I’ve watched a lot of Jean-Claude Van Damme movies, to the point where I’ve given him his own category, something I’ll be doing for actors and actresses I find myself watching over and over again. While I’ve made my way through a good deal of his filmography, there are still plenty of movies I either haven’t seen or haven’t written about here on UM. Lionheart actually falls into both categories, so I was pretty excited when I saw it added to Netflix Instant recently.
This time around, JCVD’s brother gets in some trouble in the States. He tries to leave the French Foreign Legion by the books, but they’re jerks and don’t let him, so he kicks his way out. Once he gets to America he’s disheartened to learn the boat he’s on is going to New York and not California, where his brother lives. After wondering around awhile he finds his way to a street fight run by a guy named Joshua Eldridge (Harrison Page). JCVD wins handily and eventually decides to team up with Eldridge who knows where all the highest paid fights are. With each fight he wins, our hero gets a few dollars closer to being able to afford transport to LA.
Or at least that’s the set-up your given. You expect him to go through a series of fights across the country or something, but instead Eldridge sets up one fight for an uber-80s business lady who takes a liking to JCVD. Soon enough they’re in LA and doing awesome trying-on-clothes montages. But the goodness doesn’t last forever as Jean-Claude eventually has to throw down with a guy who’s considered one of the best around. Will he win? Well, yeah, of course he does. He’s gotta help his brother’s wife and kid after all.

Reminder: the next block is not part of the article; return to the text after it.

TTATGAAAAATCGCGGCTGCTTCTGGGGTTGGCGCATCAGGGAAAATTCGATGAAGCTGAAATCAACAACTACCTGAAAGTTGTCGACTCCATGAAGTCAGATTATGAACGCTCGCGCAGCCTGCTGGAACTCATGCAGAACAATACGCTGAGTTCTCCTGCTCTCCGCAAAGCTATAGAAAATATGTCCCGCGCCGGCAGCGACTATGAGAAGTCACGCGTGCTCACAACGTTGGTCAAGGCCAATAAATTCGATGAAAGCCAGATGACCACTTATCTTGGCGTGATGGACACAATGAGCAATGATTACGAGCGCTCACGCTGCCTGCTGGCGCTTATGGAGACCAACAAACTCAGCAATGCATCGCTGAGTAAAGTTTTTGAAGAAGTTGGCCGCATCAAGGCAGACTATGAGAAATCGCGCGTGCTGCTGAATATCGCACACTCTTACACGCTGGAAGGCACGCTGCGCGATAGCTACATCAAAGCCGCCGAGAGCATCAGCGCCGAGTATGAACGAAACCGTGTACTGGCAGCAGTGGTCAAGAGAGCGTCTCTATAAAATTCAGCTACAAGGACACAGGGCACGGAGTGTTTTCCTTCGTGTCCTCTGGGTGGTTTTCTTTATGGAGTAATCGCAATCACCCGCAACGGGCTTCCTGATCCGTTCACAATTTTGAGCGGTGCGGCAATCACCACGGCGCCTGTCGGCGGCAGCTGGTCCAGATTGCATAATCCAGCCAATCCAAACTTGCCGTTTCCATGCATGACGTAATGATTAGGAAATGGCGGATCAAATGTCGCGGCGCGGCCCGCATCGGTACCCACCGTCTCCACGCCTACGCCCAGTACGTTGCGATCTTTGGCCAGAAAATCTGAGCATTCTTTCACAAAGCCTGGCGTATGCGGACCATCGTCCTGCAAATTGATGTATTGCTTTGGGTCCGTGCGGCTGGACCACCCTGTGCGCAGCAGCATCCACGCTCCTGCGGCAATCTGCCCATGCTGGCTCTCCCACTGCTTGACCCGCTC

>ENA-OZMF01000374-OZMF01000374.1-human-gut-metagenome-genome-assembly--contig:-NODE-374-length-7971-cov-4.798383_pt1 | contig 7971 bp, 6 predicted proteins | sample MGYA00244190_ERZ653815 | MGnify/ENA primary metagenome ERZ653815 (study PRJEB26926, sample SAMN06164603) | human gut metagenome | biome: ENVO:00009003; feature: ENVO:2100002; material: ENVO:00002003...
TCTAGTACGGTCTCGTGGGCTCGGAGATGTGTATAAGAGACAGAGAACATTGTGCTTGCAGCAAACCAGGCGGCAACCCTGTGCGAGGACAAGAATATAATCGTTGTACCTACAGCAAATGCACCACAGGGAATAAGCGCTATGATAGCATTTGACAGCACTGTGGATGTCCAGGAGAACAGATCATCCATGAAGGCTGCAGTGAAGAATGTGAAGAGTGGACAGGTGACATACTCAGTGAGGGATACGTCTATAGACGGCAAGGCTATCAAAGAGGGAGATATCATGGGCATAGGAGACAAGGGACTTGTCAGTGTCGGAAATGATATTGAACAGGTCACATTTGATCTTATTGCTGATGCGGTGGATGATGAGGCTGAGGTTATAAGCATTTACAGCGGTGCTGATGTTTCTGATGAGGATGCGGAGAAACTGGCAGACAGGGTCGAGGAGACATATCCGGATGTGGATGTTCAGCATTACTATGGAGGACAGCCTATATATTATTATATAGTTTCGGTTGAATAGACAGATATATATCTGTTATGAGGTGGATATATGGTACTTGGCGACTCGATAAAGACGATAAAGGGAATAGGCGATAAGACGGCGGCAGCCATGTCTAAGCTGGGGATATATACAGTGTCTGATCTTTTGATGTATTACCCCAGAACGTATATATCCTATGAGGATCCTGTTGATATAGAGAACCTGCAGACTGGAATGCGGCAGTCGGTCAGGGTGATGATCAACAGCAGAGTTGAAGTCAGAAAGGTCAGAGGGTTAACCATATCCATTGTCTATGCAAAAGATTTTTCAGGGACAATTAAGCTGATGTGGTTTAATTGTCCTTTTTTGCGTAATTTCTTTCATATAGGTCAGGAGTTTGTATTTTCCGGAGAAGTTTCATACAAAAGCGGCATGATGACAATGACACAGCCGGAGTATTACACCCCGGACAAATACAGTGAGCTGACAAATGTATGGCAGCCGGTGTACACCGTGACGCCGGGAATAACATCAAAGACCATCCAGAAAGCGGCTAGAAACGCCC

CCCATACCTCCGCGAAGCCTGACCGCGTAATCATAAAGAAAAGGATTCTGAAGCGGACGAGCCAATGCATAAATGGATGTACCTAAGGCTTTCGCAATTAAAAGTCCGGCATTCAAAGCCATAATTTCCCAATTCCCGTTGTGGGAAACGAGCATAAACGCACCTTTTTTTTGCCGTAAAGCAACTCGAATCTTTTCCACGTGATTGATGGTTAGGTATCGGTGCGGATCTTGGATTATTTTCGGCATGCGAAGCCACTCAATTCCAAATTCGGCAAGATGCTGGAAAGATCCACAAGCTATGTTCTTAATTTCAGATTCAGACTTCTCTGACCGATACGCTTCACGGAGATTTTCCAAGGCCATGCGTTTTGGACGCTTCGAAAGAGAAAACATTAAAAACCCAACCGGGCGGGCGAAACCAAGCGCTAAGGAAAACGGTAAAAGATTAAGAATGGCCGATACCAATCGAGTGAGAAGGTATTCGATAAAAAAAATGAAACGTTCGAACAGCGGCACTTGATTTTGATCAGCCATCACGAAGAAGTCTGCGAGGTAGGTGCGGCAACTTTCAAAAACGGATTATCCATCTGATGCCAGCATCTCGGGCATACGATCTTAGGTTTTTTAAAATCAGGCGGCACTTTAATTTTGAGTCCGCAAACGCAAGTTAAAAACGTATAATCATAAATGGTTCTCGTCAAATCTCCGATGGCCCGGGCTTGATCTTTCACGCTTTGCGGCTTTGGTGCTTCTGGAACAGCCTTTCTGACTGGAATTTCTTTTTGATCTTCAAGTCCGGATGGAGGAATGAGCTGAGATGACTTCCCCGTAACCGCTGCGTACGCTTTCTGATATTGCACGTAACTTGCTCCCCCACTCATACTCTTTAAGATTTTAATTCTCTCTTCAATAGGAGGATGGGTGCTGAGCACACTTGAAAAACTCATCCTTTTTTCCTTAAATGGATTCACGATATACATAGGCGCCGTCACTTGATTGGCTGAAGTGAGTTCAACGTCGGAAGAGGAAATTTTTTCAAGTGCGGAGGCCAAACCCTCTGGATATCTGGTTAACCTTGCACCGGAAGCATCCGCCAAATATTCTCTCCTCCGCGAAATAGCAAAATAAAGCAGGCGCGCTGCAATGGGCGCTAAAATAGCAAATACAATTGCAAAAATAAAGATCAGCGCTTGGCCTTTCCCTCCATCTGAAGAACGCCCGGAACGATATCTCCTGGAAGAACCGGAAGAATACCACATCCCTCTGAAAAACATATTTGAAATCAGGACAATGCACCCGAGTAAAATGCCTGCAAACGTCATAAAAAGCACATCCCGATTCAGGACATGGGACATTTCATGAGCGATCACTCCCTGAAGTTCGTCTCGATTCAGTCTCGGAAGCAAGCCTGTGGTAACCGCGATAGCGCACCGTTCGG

As far as fight scenes go, these definitely aren’t some of JCVD’s best. It’s not really his fault though. You can see he’s got the moves, but it looks like his adversaries aren’t nearly as good as him. Also, the choreography and editing are a little iffy in the beginning. But, the street fights were all pretty convincing, so that’s a plus.
It’s interesting to note that JCVD has worked with writer/director Sheldon Lettich on several occasions. Lettich wrote JCVD’s breakout hit Bloodsport. He then wrote Rambo III and then got the chance to write and direct this film. Lerrich then went on to direct Van Damme again in The Order, but also wrote the scripts for Double Impact, Legionnaire and The Hard Corps (apparently he specializes in JCVD movies I haven’t reviewed). However, he also directed Dolph Lundgren in The Last Patrol (haven’t seen it, but want to) and the Marc Dacascos high school capoeira fight film Only The Strong which I have seen and even wrote about!
All in all I’d say this is a pretty good entry in the JCVD’s filmography. It’s kind of a small little story that pits him against some interesting characters along the lines. It’s not the ultra-slick fight film you might want, but it delivers on what it is. I also like the time capsule aspect. Even though this movie came out in 1990, it certainly feels like it shares the sentiment of Gordon Gecko 80s NYC.